Bookmarked webpages about glass The Corning Museum of GlassChannel from YouTube Raw Materials of Glass Uploaded by corningmuseumofglass on Aug 23, 2007 See and understand the magical process of making glass from simple materials, by using great heat. Until the most recent times, glassmaking was a closely guarded secret passed on within workshops or even families from one generation to the next, often over hundreds of years. Changing Materials - Glass
Raw Materials of Glass
Glass Glass has been used for thousands of years. In the past it was very expensive and only the richest people could afford glass for windows and jewellery. Today glass is much less expensive and is used to make many different things, from windows and light bulbs to milk bottles and glass jars.
Glass bottles (for cucumber slices) on shipping pallets A Soviet mayonnaise jar A modern "French Kilner" jar Glass production involves two main methods – the float glass process, which produces sheet glass, and glassblowing which produces bottles and other containers. Glass production
Glass Studio glass by Tyler Hopkins, demonstrating many of the essential properties of glass Glass is an amorphous (non-crystalline) solid material that exhibits a glass transition, which is the reversible transition in amorphous materials (or in amorphous regions within semicrystalline materials) from a hard and relatively brittle state into a molten or rubber-like state. Glasses are typically brittle and can be optically transparent. The most familiar type of glass is soda-lime glass, which is composed of about 75% Silicon dioxide (SiO2), sodium oxide (Na2O) from soda ash, lime (CaO), and several minor additives. The term glass is often used to refer only to this specific use. In science, however, the term glass is defined in a broader sense, encompassing every solid that possesses a non-crystalline (i.e. amorphous) structure and exhibits a glass transition when heated towards the liquid state.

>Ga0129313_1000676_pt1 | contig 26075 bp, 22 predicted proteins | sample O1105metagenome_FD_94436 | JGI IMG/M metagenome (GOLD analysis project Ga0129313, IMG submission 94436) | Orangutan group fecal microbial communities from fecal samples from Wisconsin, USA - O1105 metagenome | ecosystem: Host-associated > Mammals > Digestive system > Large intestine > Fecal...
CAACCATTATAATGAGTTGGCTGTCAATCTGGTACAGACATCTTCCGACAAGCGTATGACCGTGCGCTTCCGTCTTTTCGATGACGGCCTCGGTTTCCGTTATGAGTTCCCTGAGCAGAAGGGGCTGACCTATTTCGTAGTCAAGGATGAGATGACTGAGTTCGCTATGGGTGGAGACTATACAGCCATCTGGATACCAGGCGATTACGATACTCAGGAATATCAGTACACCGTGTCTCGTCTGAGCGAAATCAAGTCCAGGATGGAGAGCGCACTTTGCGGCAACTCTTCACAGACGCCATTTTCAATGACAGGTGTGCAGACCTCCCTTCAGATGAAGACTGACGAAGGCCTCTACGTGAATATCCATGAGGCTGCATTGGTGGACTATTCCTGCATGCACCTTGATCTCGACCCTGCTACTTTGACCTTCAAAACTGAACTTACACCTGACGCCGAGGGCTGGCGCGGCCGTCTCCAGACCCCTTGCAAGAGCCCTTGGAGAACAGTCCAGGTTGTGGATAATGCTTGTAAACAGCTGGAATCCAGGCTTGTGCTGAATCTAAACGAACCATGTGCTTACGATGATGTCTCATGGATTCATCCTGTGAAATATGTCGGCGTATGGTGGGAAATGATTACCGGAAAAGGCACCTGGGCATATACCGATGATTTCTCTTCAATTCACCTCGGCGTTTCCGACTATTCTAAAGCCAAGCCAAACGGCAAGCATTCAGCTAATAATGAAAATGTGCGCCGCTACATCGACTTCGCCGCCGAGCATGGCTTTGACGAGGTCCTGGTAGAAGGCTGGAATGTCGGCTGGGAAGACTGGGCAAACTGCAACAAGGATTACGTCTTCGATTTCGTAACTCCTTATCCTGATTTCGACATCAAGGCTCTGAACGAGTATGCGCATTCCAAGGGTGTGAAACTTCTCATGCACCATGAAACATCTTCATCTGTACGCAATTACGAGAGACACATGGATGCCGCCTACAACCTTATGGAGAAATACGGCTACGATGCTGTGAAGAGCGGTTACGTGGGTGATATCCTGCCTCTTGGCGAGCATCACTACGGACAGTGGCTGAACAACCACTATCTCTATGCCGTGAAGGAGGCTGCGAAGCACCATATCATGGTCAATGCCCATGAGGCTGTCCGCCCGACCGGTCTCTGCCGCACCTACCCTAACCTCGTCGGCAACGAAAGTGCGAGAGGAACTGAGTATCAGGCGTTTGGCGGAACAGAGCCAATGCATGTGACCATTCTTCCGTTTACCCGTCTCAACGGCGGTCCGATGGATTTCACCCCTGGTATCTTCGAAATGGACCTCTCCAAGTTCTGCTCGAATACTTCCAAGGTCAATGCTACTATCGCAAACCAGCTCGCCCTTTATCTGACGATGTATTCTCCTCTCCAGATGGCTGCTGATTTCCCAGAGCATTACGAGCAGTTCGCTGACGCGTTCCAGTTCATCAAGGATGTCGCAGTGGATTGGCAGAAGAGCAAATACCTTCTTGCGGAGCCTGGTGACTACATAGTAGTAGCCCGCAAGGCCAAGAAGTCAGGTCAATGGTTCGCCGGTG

Some 2000 years ago, a group of Phoenician merchants used blocks of "natron", an alkali, to support their cooking pots over the fire while preparing dinner. When the fire burned out, they discovered a clear residue. This has been credited with being the first human-made glass. The story has a nice imaginative appeal. However, it would not have been possible for the heat from the fire to fuse natron and sand into a glass-like substance. This would have required a temperature over 1100 degrees centigrade. The Story of Glass
Raw Materials and Batch House The glass production starts with the arrival of raw materials. These raw materials consist of: 1.) Silica Sand: majority of the raw materials. 2.) Soda Ash: helps melt sand evenly at lower temperature 3.) How to manufacture a glass bottle - Raw Materials and Batch House, Vitro Packaging